4. Having the desire to do something leads to developing the ability to realize it. Emerson wrote: There is nothing capricious in nature, and the implanting of a desire indicates that its gratification is in the constitution of the creature that feels it. In other words: you would not have the desire to achieve something, unless you were capable of its achievement.

Whenever you have the desire to do something, the inevitable chasm will soon appear. Your rationale, which occupies a fixed boundary founded on well-meaning admonitions such as ‘take-care’ warnings, will strive to influence you that you ‘should not bite off more than you can chew.’ Your intuition, which knows no boundaries, will counsel that you must take the jump – but with a proviso of either: Yes, you can do this; it is the challenge you must take and you are ready, so go-ahead; or, Yes, this is the right challenge, yet the timing is not yet right - get prepared and plan the jump; don’t just leap impulsively.

Whenever the thought and desire are in harmony with your abilities and potential your best friend will always answer in the affirmative. Whenever the moves you consider making are not in line with your motives, then your best friend will always counsel cautiously.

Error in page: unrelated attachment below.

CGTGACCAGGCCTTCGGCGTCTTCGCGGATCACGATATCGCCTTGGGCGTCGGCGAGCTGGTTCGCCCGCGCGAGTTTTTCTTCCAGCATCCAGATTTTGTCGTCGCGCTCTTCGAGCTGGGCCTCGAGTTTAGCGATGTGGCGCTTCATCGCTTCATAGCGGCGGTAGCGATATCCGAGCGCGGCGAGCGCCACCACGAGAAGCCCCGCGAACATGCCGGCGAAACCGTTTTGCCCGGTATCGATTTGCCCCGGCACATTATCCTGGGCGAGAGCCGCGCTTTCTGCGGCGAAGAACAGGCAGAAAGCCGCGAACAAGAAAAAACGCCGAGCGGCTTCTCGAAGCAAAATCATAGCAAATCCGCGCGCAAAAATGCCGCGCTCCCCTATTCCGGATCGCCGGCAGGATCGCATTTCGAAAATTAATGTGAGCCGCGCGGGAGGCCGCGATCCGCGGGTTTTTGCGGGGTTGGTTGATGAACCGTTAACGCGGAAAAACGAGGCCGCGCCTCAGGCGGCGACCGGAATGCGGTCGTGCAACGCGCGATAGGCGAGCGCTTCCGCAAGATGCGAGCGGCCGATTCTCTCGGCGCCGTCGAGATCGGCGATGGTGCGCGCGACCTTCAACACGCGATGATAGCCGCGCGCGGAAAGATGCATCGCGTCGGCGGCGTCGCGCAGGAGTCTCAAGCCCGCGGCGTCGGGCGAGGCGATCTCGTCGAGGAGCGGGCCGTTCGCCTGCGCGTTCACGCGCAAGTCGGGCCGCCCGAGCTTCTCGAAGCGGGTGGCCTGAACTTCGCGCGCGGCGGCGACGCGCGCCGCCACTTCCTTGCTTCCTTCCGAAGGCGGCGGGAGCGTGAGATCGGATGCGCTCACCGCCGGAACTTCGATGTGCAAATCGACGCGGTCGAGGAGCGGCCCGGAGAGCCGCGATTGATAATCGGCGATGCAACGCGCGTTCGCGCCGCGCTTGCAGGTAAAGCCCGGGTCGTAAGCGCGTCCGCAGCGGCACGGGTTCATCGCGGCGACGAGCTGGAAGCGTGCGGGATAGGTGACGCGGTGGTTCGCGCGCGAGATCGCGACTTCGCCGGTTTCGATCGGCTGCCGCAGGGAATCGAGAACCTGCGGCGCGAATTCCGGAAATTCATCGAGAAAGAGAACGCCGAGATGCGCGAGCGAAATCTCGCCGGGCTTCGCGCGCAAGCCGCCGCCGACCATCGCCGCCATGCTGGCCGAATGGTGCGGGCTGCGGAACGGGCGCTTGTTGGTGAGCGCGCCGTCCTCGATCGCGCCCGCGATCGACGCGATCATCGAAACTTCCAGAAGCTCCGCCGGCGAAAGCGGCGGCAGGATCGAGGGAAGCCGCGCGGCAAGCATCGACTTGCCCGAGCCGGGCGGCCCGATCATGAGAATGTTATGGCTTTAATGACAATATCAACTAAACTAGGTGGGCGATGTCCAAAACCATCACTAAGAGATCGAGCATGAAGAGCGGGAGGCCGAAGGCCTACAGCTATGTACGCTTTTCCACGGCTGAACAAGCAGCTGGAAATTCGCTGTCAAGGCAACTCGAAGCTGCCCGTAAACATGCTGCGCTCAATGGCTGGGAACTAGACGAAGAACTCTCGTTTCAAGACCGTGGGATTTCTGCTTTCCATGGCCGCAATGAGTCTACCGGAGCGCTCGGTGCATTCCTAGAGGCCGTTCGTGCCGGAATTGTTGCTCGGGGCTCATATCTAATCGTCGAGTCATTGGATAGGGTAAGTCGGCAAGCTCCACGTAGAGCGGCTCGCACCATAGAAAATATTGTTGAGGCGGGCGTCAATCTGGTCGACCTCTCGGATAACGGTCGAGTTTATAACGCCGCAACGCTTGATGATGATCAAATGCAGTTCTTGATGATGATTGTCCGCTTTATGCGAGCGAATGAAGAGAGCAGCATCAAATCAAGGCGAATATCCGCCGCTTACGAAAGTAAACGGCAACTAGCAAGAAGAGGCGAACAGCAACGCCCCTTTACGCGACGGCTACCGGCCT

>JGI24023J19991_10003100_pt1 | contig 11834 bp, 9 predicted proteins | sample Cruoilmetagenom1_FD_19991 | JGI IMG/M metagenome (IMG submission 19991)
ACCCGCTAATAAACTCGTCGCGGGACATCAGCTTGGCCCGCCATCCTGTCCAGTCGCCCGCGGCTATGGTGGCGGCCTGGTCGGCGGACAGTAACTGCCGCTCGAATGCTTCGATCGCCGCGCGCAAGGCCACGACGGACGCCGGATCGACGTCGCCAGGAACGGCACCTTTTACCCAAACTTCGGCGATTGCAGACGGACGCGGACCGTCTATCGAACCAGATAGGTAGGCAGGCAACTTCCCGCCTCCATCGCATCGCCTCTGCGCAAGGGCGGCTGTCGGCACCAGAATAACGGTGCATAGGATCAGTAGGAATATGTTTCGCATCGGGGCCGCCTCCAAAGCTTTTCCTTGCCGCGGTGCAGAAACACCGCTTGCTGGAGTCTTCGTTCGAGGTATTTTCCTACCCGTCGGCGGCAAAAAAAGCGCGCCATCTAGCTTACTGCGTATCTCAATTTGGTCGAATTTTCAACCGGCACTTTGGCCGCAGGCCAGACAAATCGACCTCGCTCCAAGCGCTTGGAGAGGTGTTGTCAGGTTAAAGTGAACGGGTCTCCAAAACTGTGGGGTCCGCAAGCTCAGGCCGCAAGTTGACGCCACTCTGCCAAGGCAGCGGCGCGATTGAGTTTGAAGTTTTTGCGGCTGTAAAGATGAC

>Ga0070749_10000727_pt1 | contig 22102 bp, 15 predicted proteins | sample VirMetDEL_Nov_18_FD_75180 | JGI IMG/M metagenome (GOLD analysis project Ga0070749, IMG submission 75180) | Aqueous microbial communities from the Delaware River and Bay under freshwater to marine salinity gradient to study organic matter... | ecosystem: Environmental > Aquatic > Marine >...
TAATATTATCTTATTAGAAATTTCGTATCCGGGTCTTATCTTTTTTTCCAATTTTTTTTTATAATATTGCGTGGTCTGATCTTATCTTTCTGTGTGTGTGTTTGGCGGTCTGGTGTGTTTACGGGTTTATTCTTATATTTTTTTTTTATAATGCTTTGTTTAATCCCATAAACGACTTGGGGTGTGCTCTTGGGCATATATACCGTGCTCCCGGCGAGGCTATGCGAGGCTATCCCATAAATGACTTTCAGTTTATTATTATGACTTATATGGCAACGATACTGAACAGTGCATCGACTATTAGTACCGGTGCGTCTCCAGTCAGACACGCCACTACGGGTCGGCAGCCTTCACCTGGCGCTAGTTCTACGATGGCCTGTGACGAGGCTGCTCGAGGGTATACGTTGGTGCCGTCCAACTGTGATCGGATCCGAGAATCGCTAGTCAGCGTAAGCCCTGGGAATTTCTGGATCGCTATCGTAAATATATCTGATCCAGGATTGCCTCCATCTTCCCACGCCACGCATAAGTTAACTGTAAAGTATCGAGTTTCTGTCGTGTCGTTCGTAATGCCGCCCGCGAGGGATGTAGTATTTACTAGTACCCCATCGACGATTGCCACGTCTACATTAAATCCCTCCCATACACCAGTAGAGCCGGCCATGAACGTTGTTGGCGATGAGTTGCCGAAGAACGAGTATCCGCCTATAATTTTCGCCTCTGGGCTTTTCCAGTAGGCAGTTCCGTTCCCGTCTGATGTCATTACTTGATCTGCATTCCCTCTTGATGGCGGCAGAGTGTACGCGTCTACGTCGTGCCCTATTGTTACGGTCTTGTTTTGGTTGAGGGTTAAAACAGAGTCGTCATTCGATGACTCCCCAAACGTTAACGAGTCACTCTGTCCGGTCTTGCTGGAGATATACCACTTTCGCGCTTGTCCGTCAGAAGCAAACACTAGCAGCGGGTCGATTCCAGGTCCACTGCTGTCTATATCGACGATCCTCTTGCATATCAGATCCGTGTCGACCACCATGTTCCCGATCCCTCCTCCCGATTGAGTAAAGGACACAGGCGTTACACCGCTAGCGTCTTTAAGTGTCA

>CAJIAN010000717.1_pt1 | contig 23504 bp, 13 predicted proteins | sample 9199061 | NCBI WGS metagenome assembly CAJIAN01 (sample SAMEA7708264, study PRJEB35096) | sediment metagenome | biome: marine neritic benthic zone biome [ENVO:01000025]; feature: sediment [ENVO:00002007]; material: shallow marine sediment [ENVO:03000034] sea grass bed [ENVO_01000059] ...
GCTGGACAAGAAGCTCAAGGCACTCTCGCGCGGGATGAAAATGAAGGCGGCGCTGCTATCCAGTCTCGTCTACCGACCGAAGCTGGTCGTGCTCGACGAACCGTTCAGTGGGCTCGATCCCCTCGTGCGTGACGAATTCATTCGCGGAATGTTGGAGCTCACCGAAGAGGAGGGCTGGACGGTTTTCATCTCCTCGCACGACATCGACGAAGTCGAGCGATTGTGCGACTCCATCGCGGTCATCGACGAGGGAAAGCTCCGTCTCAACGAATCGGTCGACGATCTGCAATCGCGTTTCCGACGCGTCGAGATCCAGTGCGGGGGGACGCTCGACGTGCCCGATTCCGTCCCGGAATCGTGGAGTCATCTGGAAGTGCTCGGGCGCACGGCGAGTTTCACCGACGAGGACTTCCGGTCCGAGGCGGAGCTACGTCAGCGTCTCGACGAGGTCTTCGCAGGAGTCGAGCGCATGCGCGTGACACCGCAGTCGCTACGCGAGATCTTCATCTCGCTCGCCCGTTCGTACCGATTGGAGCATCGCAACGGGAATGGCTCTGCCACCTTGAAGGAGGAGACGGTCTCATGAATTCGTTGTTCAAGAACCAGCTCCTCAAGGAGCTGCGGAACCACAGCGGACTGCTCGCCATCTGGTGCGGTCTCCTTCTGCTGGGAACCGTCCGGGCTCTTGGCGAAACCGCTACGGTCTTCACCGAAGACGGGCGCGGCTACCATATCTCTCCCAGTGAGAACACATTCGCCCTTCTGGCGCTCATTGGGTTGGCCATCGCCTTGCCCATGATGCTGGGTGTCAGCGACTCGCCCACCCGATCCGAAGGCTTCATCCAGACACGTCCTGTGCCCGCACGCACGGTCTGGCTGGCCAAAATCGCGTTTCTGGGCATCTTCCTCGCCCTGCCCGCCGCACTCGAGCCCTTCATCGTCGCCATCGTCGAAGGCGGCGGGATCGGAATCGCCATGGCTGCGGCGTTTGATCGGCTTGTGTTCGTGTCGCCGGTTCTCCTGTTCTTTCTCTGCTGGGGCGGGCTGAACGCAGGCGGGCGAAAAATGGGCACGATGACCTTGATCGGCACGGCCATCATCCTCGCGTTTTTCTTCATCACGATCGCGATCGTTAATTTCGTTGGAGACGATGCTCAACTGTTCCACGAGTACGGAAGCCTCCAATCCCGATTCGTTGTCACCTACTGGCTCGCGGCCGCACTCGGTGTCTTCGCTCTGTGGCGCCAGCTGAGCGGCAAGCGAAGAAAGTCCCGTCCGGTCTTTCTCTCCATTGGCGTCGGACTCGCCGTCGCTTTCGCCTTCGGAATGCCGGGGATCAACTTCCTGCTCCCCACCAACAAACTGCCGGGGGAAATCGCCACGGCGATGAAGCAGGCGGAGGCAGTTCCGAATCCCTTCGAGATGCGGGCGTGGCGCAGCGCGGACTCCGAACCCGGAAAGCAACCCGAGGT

Whenever you are doing something that takes you away from what you have desired to achieve, then you have allowed your own worst enemy to take control of your thinking. Taking uncalculated risks is an example: A disciplined person of good character driving under the influence of drink is the classic example. An influential politician, corporate figurehead, or pillar of the community that uncharacteristically and impulsively leaps a chasm will witness their whole career plummet, when half-way across, they realise that their action will result in disastrous consequences. Whatever the reason they were their own worst enemy.